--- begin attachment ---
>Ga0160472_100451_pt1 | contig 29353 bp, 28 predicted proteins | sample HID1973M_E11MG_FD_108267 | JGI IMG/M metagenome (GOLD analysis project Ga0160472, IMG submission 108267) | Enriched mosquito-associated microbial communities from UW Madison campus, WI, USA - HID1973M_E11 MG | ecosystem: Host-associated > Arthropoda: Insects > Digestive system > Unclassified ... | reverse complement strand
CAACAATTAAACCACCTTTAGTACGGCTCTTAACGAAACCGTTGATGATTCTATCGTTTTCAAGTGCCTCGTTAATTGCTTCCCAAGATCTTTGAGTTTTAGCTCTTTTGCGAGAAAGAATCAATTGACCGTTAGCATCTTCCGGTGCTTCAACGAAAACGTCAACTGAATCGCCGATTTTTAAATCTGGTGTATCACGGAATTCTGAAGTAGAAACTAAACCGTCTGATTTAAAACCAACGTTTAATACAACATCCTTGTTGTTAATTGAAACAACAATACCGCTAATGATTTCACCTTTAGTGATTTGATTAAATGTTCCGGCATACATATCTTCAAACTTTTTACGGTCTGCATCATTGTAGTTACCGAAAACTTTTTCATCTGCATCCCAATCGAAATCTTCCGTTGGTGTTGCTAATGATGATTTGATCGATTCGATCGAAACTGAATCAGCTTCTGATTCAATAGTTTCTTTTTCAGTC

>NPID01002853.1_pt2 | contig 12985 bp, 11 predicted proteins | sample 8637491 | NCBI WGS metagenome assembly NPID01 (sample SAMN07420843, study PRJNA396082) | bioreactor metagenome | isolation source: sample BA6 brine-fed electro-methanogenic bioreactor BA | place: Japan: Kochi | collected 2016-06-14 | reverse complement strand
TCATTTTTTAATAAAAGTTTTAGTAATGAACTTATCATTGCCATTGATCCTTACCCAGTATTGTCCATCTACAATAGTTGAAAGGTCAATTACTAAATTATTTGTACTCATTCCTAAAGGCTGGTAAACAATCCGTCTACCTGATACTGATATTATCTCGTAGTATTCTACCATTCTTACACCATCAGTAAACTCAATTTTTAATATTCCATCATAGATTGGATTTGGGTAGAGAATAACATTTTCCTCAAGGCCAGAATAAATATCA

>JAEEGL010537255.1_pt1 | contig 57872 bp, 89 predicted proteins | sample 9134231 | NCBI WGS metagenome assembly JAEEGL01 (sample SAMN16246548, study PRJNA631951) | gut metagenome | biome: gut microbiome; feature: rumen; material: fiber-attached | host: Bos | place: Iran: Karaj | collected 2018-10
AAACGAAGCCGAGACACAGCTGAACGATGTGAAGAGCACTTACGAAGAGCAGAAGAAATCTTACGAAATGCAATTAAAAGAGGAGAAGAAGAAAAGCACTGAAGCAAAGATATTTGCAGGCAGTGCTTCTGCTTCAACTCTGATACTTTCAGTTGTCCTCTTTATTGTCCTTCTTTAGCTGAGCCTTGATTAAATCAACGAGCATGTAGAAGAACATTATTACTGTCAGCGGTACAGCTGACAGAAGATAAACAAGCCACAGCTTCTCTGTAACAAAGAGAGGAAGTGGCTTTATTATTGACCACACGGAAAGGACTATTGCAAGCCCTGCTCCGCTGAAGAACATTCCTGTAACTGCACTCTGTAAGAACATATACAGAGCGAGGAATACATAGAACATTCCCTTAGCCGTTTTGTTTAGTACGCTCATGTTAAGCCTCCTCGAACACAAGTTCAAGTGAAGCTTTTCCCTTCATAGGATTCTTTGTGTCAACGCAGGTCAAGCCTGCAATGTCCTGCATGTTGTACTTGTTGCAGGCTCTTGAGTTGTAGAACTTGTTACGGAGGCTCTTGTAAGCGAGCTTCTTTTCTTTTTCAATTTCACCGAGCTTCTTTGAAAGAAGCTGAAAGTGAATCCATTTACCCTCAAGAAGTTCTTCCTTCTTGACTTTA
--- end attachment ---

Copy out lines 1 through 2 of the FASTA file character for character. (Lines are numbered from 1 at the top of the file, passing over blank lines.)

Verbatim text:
>Ga0160472_100451_pt1 | contig 29353 bp, 28 predicted proteins | sample HID1973M_E11MG_FD_108267 | JGI IMG/M metagenome (GOLD analysis project Ga0160472, IMG submission 108267) | Enriched mosquito-associated microbial communities from UW Madison campus, WI, USA - HID1973M_E11 MG | ecosystem: Host-associated > Arthropoda: Insects > Digestive system > Unclassified ... | reverse complement strand
CAACAATTAAACCACCTTTAGTACGGCTCTTAACGAAACCGTTGATGATTCTATCGTTTTCAAGTGCCTCGTTAATTGCTTCCCAAGATCTTTGAGTTTTAGCTCTTTTGCGAGAAAGAATCAATTGACCGTTAGCATCTTCCGGTGCTTCAACGAAAACGTCAACTGAATCGCCGATTTTTAAATCTGGTGTATCACGGAATTCTGAAGTAGAAACTAAACCGTCTGATTTAAAACCAACGTTTAATACAACATCCTTGTTGTTAATTGAAACAACAATACCGCTAATGATTTCACCTTTAGTGATTTGATTAAATGTTCCGGCATACATATCTTCAAACTTTTTACGGTCTGCATCATTGTAGTTACCGAAAACTTTTTCATCTGCATCCCAATCGAAATCTTCCGTTGGTGTTGCTAATGATGATTTGATCGATTCGATCGAAACTGAATCAGCTTCTGATTCAATAGTTTCTTTTTCAGTC